• Also, avoid placing the orchid close to heat sources in the house or any other electronics that may alter the surrounding temperature where the orchid has been set.

5. Use of Moss or Soil-Based Potting Mediums

gardener mixing potting soil with trowel
Image Credit: Teona Swift, Pexels

Moss or soil-based potting mediums are known for retaining too much water or moisture each time you water your orchid. The retained moisture may prevent adequate air circulation within the potting mediums, resulting in your orchid’s death.

This is why most orchids planted in moss or soil-based potting mediums begin to turn yellow, and their leaves fall off and eventually die.

  • Get an aerated pine bark-based potting medium designed for the growth of orchids. Orchids often grow on other trees; therefore, they are naturally designed for adequate air supply. Planting them in the soil limits their access to air circulation; the situation becomes even worse when they are grown in moss or soil-based potting mediums that may completely prevent air circulation.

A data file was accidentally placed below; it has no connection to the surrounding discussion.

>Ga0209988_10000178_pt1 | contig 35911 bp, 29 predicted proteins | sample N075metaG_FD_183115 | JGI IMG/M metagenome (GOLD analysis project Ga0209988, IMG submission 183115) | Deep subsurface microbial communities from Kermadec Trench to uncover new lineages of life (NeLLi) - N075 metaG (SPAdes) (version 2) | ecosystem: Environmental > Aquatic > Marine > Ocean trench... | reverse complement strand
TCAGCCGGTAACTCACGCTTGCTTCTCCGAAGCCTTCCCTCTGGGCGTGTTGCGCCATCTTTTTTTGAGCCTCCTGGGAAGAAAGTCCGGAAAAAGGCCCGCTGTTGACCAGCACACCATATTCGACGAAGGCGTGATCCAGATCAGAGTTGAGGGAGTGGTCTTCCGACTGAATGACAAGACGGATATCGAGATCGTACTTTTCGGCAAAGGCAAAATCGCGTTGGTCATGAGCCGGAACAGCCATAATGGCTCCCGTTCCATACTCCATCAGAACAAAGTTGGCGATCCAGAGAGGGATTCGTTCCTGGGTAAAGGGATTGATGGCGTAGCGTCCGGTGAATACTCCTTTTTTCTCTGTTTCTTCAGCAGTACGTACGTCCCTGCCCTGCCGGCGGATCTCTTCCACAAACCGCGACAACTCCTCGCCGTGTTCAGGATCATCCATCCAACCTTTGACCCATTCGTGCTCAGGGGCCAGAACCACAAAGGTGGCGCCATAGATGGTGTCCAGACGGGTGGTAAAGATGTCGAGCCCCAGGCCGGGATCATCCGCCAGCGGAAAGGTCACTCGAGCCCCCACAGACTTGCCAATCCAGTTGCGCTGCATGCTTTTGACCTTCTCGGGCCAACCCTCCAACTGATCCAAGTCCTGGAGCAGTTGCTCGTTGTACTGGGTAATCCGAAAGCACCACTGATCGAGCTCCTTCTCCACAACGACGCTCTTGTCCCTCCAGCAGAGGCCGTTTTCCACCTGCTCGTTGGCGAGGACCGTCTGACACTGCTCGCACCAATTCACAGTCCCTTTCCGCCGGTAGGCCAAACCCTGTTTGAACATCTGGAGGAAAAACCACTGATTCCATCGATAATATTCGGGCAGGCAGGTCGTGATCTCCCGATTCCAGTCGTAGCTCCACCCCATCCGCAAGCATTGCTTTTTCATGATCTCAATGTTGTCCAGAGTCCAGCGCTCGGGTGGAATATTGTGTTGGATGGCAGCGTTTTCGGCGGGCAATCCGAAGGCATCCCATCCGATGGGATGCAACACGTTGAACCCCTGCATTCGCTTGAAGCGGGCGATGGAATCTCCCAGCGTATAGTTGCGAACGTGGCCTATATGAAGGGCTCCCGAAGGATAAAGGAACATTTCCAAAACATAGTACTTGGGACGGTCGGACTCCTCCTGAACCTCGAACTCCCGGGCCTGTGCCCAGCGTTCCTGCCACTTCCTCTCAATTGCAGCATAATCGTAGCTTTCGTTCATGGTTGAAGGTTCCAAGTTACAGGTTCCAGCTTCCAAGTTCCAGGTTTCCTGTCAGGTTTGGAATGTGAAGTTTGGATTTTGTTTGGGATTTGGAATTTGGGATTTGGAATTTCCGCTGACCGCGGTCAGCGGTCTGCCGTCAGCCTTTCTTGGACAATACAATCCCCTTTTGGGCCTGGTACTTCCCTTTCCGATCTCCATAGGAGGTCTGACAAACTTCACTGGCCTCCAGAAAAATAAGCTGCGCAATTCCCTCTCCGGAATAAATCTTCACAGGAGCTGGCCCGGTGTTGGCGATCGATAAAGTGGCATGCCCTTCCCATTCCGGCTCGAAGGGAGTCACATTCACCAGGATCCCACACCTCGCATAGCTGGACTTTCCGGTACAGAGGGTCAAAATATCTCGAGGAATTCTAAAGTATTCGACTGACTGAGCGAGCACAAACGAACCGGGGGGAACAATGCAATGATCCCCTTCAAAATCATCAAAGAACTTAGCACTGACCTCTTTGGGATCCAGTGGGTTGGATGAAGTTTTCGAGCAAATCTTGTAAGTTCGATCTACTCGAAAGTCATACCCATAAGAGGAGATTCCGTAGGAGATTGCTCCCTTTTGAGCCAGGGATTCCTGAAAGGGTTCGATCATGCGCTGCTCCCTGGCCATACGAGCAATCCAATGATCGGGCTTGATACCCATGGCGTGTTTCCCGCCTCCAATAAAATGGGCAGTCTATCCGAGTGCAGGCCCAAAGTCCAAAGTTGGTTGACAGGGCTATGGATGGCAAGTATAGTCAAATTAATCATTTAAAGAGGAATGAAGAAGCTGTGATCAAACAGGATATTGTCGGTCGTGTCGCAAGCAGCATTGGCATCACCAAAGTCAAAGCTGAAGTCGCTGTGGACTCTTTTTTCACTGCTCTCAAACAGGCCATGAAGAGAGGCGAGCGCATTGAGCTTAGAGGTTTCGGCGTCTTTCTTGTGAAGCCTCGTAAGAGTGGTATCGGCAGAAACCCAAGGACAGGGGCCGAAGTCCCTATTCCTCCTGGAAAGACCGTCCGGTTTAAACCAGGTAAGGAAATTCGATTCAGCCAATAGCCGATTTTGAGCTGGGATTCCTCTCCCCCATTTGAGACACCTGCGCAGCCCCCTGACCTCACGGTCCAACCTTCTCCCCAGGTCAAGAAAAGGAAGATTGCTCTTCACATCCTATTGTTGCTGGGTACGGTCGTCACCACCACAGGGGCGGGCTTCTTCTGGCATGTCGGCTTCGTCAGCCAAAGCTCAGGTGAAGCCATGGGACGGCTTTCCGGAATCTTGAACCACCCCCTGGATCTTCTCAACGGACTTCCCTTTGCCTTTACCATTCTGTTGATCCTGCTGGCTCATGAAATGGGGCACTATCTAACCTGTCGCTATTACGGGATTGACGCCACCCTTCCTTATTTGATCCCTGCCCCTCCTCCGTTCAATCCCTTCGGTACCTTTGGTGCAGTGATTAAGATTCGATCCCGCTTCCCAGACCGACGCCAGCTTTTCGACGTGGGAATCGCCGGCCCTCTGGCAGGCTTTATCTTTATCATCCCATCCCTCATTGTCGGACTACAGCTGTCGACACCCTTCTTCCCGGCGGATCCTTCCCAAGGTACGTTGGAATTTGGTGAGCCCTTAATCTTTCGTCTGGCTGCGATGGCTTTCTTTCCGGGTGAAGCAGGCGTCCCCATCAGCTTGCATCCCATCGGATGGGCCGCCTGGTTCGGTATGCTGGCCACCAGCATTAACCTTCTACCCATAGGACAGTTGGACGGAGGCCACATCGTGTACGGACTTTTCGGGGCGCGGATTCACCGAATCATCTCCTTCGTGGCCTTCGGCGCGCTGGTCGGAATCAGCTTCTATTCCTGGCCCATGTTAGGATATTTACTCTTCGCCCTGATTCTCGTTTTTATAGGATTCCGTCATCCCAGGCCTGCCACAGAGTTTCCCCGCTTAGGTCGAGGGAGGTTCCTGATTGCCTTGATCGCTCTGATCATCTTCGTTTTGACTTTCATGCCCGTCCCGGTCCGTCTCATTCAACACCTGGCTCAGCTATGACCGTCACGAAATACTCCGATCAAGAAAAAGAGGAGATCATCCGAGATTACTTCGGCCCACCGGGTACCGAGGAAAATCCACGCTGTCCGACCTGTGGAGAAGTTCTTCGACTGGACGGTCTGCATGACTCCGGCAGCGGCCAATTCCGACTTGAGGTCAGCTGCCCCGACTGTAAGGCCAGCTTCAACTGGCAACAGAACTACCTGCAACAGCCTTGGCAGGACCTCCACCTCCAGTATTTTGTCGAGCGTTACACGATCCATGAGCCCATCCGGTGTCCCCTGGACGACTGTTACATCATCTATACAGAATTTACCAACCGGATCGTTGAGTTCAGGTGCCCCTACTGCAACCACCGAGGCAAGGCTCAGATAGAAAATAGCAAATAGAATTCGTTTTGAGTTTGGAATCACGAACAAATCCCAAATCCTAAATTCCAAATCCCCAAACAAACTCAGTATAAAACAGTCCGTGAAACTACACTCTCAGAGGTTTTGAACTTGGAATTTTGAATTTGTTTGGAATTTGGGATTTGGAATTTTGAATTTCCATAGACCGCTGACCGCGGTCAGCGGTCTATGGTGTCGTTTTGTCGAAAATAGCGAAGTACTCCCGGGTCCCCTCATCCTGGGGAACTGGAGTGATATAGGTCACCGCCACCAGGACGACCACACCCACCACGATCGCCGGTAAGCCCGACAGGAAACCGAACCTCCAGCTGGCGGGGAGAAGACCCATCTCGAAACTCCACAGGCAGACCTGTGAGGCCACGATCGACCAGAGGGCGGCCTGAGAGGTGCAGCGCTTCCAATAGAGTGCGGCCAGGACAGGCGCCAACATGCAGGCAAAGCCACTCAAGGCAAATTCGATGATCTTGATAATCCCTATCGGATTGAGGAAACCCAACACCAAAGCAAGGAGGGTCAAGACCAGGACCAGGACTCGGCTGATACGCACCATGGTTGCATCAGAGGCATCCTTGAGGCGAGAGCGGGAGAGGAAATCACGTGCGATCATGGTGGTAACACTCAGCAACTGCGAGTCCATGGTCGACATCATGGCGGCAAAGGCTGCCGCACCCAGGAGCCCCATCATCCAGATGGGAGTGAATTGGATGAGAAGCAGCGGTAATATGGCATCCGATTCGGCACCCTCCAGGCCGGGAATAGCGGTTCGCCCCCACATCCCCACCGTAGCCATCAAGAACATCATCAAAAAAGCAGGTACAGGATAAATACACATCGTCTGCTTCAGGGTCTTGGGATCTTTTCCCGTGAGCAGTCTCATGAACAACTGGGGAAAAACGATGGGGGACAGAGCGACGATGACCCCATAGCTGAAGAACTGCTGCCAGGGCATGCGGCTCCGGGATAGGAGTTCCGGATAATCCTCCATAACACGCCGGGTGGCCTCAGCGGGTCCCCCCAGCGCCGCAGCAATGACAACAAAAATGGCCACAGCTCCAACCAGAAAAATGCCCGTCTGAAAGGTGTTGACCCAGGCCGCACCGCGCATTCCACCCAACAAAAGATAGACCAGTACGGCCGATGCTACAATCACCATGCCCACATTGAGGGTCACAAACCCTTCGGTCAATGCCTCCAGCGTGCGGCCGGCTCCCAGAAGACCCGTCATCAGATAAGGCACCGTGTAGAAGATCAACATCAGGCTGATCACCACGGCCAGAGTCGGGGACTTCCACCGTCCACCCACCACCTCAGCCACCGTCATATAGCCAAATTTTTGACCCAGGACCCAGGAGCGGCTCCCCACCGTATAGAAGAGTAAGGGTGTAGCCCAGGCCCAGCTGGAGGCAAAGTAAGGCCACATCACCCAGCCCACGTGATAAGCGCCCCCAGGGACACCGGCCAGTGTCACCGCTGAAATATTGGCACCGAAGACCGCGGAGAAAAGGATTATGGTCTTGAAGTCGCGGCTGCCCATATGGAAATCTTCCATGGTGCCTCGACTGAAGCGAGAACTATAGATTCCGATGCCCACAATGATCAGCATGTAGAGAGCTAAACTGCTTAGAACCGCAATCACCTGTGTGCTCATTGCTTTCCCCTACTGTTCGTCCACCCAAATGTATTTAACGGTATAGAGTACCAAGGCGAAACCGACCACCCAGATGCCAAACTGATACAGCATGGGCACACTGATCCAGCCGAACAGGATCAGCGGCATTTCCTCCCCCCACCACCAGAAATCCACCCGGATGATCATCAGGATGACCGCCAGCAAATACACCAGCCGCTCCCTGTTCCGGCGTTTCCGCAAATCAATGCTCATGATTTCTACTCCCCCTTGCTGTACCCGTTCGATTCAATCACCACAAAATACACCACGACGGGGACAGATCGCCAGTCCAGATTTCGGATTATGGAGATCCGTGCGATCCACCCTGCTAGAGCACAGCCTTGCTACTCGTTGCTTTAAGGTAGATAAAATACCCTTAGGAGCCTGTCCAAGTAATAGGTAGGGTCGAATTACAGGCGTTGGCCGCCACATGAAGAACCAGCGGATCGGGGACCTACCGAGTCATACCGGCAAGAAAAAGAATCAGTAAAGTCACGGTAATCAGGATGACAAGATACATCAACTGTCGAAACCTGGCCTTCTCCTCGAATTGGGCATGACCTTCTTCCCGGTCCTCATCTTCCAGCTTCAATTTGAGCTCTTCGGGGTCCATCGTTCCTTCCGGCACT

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It may be confusing knowing whether your orchid is dead or hibernating. However, you can look out for signs like brown and mushy leaves and roots, yellow leaves, falling off leaves, dark or bleach spots, wrinkled leaves, and a skipped orchid natural cycle.

Among the reasons why an orchid may be dying are overwatering, underwatering, too much or no sunlight, sudden temperature fluctuations and use of moss or soil-based potting mediums.

Finally, to save your orchid from dying, water the plant appropriately and place it away from indirect light from the sun in an area with ideal growing temperatures.

Featured Image Credit: Mariia Boiko, Shutterstock